First name
Stephen
Middle name
W
Last name
Patrick

Title

It Is Time to ACT NOW to Improve Quality for Opioid-Exposed Infants.

Year of Publication

2021

Date Published

2021 Jan

ISSN Number

1098-4275

DOI

10.1542/peds.2020-028340

Alternate Title

Pediatrics

PMID

33386340

Title

Cost of clinician-driven tests and treatments in very low birth weight and/or very preterm infants.

Year of Publication

2020

Date Published

2020 Dec 02

ISSN Number

1476-5543

Abstract

<p><strong>OBJECTIVE: </strong>To rank clinician-driven tests and treatments (CTTs) by their total cost during the birth hospitalization for preterm infants.</p>

<p><strong>STUDY DESIGN: </strong>Retrospective cohort of very low birth weight (&lt;1500 g) and/or very preterm (&lt;32 weeks) subjects admitted to US children's hospital Neonatal Intensive Care Units (2012-2018). CTTs were defined as pharmaceutical, laboratory and imaging services and ranked by total cost.</p>

<p><strong>RESULTS: </strong>24,099 infants from 51 hospitals were included. Parenteral nutrition ($85M, 32% of pharmacy costs), blood gas analysis ($34M, 29% of laboratory costs), and chest radiographs ($18M, 31% of imaging costs) were the costliest CTTs overall. More than half of CTT-related costs occurred during 10% of hospital days.</p>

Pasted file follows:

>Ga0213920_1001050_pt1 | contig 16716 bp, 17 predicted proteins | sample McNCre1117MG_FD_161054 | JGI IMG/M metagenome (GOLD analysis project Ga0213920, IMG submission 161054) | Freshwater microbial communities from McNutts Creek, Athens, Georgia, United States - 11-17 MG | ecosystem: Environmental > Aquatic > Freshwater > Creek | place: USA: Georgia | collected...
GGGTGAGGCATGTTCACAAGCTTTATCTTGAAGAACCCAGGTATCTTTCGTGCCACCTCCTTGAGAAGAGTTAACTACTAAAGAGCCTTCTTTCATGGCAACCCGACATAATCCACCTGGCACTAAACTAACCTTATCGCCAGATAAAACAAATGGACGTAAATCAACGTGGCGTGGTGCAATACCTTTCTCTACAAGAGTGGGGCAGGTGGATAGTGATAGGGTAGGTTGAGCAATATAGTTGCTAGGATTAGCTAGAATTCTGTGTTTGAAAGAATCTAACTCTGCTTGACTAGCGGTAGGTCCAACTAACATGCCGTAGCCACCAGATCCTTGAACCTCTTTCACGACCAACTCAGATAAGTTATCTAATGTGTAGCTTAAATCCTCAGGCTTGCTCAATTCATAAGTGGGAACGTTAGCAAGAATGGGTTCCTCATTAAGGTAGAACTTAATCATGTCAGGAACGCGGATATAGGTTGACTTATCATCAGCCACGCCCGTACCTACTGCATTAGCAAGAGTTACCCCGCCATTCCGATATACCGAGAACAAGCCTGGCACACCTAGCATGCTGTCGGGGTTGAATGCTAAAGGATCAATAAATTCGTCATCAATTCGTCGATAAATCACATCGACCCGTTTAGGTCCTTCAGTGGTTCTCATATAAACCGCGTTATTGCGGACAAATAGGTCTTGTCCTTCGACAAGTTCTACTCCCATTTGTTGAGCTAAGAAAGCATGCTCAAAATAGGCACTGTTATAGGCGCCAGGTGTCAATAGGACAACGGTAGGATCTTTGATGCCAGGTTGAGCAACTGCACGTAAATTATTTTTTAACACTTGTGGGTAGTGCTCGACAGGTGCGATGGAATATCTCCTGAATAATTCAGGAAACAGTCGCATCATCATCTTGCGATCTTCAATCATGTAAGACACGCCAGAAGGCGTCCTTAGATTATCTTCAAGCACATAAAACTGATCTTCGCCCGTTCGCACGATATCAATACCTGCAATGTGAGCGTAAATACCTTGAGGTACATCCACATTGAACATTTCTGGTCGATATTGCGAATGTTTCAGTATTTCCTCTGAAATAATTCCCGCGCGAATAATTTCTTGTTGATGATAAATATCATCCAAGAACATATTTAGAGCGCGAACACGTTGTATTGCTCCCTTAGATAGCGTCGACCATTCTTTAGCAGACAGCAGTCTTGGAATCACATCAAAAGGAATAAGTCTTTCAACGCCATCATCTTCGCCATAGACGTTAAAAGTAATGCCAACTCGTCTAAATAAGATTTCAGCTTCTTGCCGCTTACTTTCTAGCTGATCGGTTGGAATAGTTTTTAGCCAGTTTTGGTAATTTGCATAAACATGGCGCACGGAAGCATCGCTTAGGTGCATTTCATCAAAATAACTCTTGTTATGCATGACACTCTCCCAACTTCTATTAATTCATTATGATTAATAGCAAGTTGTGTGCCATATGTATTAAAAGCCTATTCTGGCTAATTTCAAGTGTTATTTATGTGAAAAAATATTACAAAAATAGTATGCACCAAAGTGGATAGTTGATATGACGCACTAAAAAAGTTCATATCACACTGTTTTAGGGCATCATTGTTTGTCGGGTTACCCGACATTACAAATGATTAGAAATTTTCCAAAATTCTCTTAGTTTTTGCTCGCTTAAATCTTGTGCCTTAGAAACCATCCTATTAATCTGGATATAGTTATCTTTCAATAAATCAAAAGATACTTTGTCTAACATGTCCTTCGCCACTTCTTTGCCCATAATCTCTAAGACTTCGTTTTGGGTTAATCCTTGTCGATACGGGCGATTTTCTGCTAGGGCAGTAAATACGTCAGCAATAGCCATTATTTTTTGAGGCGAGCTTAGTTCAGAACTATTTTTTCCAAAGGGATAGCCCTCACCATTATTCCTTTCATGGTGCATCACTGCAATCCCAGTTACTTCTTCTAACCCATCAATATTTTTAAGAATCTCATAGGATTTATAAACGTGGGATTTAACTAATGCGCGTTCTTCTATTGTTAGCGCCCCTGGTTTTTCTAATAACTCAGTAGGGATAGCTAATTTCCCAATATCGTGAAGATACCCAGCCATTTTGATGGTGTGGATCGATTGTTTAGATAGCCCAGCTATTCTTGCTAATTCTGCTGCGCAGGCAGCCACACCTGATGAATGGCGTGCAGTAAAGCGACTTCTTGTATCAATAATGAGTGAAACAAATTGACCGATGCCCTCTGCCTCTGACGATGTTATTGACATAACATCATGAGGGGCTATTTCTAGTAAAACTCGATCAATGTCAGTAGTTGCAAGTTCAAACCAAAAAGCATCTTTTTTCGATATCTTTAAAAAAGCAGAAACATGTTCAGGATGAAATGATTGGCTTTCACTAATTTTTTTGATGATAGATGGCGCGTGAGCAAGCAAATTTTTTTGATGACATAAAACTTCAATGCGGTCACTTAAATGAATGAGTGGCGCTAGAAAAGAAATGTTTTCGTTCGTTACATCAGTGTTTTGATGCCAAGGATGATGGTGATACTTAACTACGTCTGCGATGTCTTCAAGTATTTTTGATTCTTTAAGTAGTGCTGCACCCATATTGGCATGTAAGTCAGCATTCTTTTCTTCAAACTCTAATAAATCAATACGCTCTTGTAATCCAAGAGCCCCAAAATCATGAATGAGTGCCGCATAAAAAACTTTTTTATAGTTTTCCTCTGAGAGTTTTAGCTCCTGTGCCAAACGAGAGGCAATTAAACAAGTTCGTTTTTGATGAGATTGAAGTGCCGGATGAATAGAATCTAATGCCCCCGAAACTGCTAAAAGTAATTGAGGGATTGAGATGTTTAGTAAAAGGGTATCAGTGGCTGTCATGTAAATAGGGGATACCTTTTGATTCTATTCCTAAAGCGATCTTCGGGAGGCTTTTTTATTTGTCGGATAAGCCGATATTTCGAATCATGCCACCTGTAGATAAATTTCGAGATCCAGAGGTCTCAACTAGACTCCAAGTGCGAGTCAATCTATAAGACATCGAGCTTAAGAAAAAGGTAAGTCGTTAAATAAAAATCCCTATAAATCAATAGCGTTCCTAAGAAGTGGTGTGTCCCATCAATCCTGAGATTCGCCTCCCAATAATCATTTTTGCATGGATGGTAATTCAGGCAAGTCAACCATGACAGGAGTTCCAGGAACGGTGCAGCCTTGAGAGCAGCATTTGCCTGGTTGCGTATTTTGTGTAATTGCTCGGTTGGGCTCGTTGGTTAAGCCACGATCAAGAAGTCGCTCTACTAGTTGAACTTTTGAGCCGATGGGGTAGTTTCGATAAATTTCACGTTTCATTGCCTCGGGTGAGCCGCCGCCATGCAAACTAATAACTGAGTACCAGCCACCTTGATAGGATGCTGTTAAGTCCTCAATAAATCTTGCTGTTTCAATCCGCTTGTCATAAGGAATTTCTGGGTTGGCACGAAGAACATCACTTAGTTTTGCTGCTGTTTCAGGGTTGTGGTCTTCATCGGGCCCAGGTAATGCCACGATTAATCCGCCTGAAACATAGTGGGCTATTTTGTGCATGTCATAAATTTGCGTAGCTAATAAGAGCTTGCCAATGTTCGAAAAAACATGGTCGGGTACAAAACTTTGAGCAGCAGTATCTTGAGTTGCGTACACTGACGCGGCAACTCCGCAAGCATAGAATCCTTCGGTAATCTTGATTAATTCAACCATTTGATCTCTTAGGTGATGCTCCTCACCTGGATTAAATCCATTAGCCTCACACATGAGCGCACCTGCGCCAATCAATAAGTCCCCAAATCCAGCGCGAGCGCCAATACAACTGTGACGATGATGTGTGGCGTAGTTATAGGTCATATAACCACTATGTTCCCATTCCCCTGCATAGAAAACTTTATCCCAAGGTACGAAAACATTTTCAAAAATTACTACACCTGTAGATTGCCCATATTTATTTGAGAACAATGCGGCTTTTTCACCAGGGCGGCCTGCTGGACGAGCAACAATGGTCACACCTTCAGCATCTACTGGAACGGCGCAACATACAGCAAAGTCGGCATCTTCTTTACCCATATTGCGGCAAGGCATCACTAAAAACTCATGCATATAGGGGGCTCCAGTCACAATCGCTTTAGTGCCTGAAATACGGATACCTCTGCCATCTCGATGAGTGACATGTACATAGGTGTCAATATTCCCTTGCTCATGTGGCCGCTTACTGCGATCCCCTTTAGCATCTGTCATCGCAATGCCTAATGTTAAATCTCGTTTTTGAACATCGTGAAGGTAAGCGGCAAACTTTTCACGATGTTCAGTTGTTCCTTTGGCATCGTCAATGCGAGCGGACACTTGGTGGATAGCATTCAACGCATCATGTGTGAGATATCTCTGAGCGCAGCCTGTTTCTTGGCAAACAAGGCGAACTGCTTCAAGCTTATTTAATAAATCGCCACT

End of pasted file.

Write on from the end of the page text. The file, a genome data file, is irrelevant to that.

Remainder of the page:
<p><strong>CONCLUSIONS: </strong>The majority of CTT-related costs were from commonly used tests and treatments. Targeted efforts to improve value in neonatal care may benefit most from focusing on reducing unnecessary utilization of common tests and treatments, rather than infrequently used ones.</p>

DOI

10.1038/s41372-020-00879-6

Alternate Title

J Perinatol

PMID

33268831

Title

Neonatal Opioid Withdrawal Syndrome.

Year of Publication

2020

Date Published

2020 Oct 26

ISSN Number

1098-4275

Abstract

<p>The opioid crisis has grown to affect pregnant women and infants across the United States, as evidenced by rising rates of opioid use disorder among pregnant women and neonatal opioid withdrawal syndrome among infants. Across the country, pregnant women lack access to evidence-based therapies, including medications for opioid use disorder, and infants with opioid exposure frequently receive variable care. In addition, public systems, such as child welfare and early intervention, are increasingly stretched by increasing numbers of children affected by the crisis. Systematic, enduring, coordinated, and holistic approaches are needed to improve care for the mother-infant dyad. In this statement, we provide an overview of the effect of the opioid crisis on the mother-infant dyad and provide recommendations for management of the infant with opioid exposure, including clinical presentation, assessment, treatment, and discharge.</p>

DOI

10.1542/peds.2020-029074

Alternate Title

Pediatrics

PMID

33106341

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